Urato Naval Air Group Monument
Kōchi City, Kōchi Prefecture
The Japanese Navy greatly expanded the Yokaren (Preparatory Flight Training
Program) toward the end of the war with Urato Air Base in Kōchi Prefecture being
one of the added locations. In early 1945, Yokaren trainees were spread
around Japan at 18 air bases.
In late October 1944, Urato started operations with the transfer from
Matsuyama Air Group of about 1,000 trainees of Yokaren's 14th Kō Class. Urato
was designated as an official Naval Air Group on November 1, 1944.
The stone plaque to the left of the monument provides the following history:
Here was the site of the main gate for the former Urato Naval Air Group.
Yokaren is the abbreviation for Hikō Yoka Renshūsei who were aircraft
crewmembers in the former Navy. This selection system was established in
1930. Youths who were selected from the whole country endured rigorous
training and displayed fearless bravery, and they all became Special Attack
Corps members as Allied Forces approached Okinawa. As they hoped for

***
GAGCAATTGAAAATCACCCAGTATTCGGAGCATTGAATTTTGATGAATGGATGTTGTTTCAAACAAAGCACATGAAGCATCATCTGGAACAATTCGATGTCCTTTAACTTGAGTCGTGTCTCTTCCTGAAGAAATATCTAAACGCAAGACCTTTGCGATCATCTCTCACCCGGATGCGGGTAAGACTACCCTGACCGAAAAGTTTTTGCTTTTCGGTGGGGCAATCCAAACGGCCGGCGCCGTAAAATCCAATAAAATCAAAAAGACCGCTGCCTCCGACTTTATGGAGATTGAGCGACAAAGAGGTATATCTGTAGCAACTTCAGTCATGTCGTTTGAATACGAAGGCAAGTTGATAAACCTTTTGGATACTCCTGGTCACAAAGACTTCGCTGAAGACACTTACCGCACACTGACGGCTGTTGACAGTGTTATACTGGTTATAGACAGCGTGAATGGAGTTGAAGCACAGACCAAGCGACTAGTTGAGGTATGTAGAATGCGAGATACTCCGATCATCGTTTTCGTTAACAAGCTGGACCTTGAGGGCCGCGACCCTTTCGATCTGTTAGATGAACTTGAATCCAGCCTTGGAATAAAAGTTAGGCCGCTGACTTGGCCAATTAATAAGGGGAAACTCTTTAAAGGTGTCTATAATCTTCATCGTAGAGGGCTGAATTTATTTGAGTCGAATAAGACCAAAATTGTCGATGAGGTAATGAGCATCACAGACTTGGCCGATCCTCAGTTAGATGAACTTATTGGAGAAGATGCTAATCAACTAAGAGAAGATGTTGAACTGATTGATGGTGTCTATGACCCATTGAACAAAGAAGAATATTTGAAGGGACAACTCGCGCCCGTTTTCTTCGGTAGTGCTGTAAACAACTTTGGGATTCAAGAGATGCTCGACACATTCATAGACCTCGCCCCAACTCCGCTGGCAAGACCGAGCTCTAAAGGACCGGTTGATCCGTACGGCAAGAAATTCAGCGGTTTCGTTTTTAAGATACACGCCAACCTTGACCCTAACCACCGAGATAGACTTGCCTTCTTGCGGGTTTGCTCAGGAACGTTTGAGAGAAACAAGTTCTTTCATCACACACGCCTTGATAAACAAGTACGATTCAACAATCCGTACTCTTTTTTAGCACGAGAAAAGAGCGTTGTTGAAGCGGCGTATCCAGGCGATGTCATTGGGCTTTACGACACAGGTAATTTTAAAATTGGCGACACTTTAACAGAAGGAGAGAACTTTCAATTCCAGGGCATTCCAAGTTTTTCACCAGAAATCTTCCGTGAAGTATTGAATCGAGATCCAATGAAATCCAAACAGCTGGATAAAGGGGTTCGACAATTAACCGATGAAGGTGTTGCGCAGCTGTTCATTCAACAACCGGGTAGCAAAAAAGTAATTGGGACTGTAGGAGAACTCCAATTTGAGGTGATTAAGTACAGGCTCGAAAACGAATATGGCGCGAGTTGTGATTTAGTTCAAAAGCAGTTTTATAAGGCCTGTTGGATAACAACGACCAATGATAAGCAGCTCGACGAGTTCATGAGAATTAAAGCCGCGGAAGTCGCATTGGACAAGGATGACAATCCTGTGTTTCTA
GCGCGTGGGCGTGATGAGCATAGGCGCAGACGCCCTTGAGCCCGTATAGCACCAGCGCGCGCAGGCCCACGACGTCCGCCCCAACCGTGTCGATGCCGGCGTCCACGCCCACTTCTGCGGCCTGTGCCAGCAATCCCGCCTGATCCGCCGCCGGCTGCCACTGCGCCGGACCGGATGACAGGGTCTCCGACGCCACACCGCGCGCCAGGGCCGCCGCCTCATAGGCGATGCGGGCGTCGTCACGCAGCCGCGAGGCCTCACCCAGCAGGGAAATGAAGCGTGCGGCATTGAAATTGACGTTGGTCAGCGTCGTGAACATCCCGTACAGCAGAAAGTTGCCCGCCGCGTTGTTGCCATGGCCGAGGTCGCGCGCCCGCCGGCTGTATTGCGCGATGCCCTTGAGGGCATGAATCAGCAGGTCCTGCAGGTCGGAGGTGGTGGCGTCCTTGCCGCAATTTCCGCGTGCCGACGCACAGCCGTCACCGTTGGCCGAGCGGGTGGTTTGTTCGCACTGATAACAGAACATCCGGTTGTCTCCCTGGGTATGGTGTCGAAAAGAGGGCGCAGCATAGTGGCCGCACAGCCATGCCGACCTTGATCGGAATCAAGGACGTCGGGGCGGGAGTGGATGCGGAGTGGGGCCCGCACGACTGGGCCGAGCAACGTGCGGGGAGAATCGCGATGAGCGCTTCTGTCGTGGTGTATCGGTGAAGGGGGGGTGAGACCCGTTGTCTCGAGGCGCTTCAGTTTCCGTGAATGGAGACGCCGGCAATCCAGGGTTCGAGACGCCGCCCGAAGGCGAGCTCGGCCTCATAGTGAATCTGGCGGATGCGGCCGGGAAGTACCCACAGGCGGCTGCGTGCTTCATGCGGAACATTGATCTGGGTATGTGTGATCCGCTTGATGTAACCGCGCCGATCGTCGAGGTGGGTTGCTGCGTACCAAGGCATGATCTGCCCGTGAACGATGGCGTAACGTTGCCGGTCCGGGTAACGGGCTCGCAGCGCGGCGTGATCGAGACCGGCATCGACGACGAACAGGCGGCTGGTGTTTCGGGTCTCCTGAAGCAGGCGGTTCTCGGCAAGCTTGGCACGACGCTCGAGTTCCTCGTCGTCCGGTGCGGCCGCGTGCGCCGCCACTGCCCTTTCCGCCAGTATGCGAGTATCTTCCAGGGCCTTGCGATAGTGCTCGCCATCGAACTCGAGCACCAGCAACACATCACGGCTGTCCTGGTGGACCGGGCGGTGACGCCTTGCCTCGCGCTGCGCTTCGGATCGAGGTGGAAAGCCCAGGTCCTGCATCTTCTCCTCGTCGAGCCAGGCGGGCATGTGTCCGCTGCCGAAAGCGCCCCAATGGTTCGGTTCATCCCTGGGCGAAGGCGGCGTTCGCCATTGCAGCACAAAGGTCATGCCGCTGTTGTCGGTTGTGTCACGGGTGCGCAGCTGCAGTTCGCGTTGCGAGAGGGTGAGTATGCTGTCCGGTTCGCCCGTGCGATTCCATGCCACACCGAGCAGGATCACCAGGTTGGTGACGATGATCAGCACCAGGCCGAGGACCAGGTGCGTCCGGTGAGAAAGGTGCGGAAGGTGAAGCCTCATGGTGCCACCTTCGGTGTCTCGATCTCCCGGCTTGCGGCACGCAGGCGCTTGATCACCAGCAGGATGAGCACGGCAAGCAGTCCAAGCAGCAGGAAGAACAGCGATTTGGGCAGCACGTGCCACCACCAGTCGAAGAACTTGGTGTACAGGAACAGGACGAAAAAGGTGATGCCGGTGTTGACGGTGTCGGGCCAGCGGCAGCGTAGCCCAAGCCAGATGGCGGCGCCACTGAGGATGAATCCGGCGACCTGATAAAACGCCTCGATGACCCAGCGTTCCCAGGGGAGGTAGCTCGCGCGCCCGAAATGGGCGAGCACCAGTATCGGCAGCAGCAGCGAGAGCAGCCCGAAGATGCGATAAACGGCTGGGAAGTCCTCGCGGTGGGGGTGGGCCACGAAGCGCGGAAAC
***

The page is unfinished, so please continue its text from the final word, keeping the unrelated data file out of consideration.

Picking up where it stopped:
prosperity for their country and peace for their countrymen, they became
human bombs and dove into enemy ships. Among these men 80% died in battle as
young cherry blossoms.
Urato Naval Air Group was established on November 1, 1944. Eventually
starting in May 1945, due to the war situation in which the decisive battle
for the homeland seemed inevitable, the trainees constantly trained day and
night to carry out special attacks (tokkō) in land battles along the
coast in which they would destroy the enemy. Even as they personally
committed to give their lives in that national crisis, the war unexpectedly
came to an end. They were demobilized in orderly fashion under the direction
of Air Group Commander Captain Toyoaki Horiuchi.
We have made it to today 40 years after the end of the war. Urato Naval
Air Group disappeared, but this place is our home that encourages us as our
hearts will never forget how we trained and devoted ourselves here for a
period during our youth and how we committed to defend the country with our
lives. Therefore, we erect a monument as we pray for repose of the souls of
those who died in battle. This monument will remind future generations of the
tragedy of war and the preciousness of peace and life.
April 6, 1985
The back of the monument lists the 14th, 15th, and 16th Kō Classes of Navy's
Yokaren (Preparatory Flight Training Program) who received training at Urato Air
Base along with the date the monument was erected. The back of the left-hand
plaque lists the names of about 120 persons who contributed to the monument's
The stone plaque to the right of the monument has engraved the song of Urato
Glowing clouds drifting over the southern seas
When the morning sun shines brilliantly
Filled with a spirit of dignity
Looking out over the Pacific
We the Urato Air Group